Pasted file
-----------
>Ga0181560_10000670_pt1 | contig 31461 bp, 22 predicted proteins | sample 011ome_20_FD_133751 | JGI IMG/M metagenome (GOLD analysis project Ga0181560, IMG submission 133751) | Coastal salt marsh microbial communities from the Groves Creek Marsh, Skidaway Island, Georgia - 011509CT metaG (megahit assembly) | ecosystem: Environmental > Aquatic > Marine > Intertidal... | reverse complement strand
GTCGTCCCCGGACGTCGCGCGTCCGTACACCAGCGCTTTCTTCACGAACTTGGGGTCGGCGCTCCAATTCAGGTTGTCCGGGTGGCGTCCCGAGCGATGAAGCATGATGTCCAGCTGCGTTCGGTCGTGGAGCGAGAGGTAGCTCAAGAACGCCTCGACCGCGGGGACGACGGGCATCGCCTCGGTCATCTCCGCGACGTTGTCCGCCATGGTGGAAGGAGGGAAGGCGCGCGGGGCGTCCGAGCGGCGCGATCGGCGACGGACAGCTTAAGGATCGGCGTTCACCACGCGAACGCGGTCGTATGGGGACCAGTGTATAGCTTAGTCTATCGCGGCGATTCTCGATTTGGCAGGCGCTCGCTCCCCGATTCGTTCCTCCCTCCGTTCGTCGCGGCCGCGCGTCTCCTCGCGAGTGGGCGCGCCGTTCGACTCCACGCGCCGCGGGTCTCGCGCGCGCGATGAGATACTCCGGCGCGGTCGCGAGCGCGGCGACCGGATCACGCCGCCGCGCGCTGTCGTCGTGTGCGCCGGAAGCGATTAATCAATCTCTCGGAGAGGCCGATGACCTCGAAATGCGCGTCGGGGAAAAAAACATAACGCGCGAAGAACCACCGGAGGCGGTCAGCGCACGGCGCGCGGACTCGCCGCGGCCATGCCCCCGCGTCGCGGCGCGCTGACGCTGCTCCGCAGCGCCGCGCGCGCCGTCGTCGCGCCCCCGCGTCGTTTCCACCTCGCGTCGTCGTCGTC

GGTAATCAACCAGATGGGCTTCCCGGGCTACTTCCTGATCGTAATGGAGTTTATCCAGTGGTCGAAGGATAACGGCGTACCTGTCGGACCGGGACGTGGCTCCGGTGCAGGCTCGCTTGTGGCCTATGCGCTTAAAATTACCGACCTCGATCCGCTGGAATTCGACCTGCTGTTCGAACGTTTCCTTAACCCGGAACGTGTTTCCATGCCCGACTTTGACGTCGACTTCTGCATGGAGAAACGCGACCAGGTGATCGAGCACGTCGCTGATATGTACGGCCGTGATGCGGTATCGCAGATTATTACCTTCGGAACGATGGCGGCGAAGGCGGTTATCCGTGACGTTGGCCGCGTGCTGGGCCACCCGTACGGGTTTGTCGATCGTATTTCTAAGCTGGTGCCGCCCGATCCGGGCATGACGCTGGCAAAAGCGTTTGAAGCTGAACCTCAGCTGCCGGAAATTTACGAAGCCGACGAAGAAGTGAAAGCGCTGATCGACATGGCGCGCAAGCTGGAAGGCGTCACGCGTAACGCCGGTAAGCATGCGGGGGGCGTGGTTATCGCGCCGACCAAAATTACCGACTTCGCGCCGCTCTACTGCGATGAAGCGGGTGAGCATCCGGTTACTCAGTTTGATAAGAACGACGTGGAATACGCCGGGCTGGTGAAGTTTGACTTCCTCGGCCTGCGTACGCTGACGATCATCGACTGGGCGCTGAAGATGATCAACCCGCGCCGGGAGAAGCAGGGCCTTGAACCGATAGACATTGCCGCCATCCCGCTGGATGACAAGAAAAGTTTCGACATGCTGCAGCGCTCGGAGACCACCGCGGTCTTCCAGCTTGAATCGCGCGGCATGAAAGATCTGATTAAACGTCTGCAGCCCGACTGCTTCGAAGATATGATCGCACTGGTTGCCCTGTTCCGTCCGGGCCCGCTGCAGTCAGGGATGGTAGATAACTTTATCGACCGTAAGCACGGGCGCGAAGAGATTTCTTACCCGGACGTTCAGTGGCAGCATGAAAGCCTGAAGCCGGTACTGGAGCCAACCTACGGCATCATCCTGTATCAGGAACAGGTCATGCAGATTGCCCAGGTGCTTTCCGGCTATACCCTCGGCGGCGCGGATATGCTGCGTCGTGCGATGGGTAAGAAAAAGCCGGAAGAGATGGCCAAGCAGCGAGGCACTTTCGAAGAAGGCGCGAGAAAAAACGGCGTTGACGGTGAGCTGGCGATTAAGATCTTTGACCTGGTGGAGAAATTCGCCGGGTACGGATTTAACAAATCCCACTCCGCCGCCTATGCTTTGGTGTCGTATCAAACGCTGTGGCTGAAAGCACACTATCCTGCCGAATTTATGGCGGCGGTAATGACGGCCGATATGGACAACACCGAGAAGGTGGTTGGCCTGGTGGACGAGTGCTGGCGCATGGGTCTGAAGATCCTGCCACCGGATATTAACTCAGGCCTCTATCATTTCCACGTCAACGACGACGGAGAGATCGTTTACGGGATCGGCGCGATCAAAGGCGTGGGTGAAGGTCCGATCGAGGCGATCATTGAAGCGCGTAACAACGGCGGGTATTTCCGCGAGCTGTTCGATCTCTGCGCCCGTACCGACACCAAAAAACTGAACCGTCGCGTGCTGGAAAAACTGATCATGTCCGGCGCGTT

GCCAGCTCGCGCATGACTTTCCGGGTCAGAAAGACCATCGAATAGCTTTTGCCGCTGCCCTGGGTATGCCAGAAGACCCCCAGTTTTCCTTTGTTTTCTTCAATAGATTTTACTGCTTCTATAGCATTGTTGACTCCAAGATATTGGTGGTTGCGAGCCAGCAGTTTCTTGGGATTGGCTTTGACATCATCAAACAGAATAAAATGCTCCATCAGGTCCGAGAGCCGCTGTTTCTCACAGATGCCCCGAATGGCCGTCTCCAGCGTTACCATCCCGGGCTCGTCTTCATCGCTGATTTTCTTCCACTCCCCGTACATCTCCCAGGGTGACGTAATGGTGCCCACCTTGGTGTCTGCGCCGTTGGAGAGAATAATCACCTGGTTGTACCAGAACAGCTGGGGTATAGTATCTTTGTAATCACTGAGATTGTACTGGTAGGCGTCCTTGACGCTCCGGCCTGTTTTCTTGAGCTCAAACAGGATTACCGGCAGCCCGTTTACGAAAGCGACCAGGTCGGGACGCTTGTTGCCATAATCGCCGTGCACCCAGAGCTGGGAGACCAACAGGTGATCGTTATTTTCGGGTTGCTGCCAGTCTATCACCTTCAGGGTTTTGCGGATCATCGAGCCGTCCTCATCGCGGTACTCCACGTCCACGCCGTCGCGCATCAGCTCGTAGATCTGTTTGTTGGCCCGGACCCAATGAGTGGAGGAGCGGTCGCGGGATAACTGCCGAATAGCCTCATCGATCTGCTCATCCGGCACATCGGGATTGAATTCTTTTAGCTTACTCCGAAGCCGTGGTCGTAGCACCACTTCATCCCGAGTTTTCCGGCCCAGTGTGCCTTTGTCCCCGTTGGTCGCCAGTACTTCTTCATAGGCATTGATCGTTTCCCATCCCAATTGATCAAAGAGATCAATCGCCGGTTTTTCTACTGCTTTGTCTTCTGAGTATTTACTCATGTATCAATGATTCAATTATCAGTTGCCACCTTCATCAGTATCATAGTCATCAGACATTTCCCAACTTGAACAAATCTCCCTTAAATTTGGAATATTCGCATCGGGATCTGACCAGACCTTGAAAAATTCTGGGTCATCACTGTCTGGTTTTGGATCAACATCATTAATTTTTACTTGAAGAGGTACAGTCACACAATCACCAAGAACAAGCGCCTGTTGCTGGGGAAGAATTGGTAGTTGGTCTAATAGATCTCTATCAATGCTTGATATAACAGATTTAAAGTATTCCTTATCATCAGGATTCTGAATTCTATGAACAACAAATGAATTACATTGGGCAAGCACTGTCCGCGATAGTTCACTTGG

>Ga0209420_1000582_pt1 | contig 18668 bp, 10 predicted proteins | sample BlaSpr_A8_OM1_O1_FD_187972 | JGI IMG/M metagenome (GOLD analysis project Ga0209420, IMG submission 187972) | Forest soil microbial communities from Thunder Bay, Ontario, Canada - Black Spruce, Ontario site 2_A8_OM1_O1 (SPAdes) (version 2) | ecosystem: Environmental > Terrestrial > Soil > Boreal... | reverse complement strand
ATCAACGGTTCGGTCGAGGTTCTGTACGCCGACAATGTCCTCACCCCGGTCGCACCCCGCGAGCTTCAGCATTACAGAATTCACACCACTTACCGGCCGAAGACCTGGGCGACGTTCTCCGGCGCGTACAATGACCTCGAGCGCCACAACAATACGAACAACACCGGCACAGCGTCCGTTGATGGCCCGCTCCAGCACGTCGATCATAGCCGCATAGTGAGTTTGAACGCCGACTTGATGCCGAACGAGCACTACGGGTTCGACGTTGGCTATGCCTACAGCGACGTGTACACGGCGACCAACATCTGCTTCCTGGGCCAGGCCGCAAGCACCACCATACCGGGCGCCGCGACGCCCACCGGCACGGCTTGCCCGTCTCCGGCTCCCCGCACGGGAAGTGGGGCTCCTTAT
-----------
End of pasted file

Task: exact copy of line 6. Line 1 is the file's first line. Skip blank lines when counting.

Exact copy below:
ATCAACGGTTCGGTCGAGGTTCTGTACGCCGACAATGTCCTCACCCCGGTCGCACCCCGCGAGCTTCAGCATTACAGAATTCACACCACTTACCGGCCGAAGACCTGGGCGACGTTCTCCGGCGCGTACAATGACCTCGAGCGCCACAACAATACGAACAACACCGGCACAGCGTCCGTTGATGGCCCGCTCCAGCACGTCGATCATAGCCGCATAGTGAGTTTGAACGCCGACTTGATGCCGAACGAGCACTACGGGTTCGACGTTGGCTATGCCTACAGCGACGTGTACACGGCGACCAACATCTGCTTCCTGGGCCAGGCCGCAAGCACCACCATACCGGGCGCCGCGACGCCCACCGGCACGGCTTGCCCGTCTCCGGCTCCCCGCACGGGAAGTGGGGCTCCTTAT